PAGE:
The Cockrell School of Engineering appointed its first assistant dean for diversity, equity and inclusion this month.
Christine Julien, an electrical and computer engineering professor, began her position on Sept. 1, according to a UT press release. She said the Cockrell School decided to create the position to recognize the work that more than 8,000 engineering students are doing and to bring different perspectives to the program.
Julien said she plans to reaffirm the school’s commitment to diversity and contribute to diversity initiatives started two years ago within the Cockrell School.
“I’m the first person to hold this position, so part of the first year of this is defining that,” Julien said. “I’m working primarily with engineering social services, and we’re doing a lot of good things related to diversity. It’s nice to bring it all together, so we can learn and share from one another.”
Civil engineering senior Oscar Teran said he believes Julien is a good choice because she has received several awards and recognitions for her teaching and research efforts. He said she has also established great relations with her staff and students.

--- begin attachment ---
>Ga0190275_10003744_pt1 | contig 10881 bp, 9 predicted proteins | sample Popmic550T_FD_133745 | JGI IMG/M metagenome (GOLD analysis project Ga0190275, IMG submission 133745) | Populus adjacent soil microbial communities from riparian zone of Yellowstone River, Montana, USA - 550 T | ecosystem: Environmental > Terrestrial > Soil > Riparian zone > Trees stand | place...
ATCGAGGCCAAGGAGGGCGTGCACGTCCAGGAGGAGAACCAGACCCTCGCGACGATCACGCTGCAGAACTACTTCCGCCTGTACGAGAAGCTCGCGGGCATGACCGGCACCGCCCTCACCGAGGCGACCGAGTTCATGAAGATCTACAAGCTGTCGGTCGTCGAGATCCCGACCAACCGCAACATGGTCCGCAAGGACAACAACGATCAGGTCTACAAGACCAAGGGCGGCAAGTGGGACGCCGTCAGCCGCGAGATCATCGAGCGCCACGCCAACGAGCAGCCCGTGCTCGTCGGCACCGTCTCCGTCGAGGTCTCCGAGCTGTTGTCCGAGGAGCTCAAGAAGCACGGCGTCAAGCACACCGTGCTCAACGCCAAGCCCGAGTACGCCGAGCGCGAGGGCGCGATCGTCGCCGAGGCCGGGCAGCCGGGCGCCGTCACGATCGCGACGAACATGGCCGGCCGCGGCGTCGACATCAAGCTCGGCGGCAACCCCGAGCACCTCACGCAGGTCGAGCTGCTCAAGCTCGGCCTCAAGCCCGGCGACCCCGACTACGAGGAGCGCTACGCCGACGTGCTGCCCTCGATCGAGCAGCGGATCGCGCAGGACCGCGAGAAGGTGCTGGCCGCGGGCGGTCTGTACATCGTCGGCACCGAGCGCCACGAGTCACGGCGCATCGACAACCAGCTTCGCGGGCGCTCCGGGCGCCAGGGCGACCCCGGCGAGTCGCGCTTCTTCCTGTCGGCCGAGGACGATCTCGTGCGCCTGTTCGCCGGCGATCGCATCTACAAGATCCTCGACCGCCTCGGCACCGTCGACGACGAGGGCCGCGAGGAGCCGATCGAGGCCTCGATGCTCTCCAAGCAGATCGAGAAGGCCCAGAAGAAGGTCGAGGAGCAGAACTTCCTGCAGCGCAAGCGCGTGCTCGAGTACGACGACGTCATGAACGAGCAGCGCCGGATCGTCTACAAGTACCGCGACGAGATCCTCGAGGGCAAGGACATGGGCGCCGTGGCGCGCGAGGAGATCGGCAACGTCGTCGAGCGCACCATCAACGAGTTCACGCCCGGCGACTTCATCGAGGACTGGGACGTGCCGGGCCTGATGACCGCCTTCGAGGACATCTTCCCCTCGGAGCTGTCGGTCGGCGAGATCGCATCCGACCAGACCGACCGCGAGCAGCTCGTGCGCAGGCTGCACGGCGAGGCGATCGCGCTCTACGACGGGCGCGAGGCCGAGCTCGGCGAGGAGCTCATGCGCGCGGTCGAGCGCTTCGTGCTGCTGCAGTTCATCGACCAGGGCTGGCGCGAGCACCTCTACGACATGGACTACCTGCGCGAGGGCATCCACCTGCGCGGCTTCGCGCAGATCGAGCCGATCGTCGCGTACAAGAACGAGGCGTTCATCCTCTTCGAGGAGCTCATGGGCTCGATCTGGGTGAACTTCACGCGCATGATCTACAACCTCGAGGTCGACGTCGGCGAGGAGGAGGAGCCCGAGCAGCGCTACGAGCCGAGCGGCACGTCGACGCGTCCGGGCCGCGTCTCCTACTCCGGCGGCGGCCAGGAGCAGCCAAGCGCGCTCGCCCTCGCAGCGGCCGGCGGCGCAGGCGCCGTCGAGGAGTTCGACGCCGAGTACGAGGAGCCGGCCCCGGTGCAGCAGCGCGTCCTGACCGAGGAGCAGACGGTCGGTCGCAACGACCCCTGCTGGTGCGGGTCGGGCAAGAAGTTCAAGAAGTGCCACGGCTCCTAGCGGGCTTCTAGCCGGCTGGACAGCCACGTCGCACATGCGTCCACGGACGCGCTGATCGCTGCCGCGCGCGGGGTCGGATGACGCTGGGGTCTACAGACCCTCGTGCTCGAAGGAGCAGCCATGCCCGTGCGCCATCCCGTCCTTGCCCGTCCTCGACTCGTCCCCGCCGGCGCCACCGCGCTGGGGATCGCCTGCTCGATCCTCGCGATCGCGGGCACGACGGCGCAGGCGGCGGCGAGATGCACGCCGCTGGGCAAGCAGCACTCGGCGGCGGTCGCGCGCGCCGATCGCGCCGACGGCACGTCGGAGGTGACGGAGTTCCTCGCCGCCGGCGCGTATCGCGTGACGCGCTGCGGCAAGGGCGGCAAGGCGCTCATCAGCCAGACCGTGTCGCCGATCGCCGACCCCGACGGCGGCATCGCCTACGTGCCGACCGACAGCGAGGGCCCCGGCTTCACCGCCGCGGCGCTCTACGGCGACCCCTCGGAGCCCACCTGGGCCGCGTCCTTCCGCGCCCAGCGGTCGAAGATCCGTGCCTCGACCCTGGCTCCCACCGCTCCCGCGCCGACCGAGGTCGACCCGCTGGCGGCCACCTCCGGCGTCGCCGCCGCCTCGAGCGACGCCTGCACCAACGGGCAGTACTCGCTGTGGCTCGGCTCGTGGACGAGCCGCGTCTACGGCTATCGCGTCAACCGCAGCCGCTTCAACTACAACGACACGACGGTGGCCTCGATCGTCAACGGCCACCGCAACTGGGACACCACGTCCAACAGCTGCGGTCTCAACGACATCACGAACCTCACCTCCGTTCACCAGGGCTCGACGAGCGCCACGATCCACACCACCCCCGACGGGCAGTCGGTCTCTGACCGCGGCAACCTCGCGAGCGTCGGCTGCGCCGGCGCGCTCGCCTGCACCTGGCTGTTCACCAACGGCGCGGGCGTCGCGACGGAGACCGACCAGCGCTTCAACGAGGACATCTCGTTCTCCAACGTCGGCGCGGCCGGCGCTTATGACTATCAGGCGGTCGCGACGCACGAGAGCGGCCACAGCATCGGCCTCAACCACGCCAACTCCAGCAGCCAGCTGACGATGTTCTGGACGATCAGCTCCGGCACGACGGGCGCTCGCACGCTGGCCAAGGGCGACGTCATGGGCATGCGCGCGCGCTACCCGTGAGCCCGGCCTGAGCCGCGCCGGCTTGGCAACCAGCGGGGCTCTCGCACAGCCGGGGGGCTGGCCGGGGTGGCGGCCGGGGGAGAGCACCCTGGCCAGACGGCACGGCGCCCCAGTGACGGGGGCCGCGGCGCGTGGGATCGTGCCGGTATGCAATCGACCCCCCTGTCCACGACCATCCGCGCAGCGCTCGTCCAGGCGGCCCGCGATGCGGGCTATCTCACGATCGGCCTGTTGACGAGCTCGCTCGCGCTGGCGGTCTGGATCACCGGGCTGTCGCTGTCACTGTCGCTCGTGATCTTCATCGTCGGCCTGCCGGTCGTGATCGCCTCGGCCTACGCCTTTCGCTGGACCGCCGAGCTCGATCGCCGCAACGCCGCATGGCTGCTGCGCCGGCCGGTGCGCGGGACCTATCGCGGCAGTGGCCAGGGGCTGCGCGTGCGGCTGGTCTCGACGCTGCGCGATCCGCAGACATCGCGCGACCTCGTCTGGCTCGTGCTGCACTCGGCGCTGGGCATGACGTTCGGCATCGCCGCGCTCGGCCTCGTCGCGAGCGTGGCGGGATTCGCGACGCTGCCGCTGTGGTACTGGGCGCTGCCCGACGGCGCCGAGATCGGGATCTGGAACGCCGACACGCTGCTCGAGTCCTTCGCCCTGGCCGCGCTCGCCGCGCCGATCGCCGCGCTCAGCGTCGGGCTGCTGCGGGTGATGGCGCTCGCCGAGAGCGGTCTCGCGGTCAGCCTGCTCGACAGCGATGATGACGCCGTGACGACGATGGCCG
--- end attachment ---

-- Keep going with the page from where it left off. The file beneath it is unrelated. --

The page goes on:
“Professor Julien is definitely a good fit ... because before she even got elected for this position, she was establishing diversity by creating groups such as the Women in Electrical and Computer Engineering (and) bringing positivity to the department,” Teran said.
Julien said the program will improve faculty practices in the future by enhancing communication and research practices to keep its goals focused across all platforms.
“This fall, we’re going to be working on improving our practices in communicating to the people that we are committed to diversity,” Julien said. “In the relative near future, we’d like to do a climate survey of the Cockrell School in general just to get a sense of how the students feel about the environment and other activities we’ll undertake.”
Mechanical engineering junior Mayo Onasanyasaid he looks forward to the initiatives Julien will bring.
“(The program) would allow minority students to feel like they belong,” Onasanya said. “When I look around my classes, I don’t see a lot of people that look like me since I’m a minority, but by appointing someone who cares about diversity and inclusion, I think a lot of change would be brought.”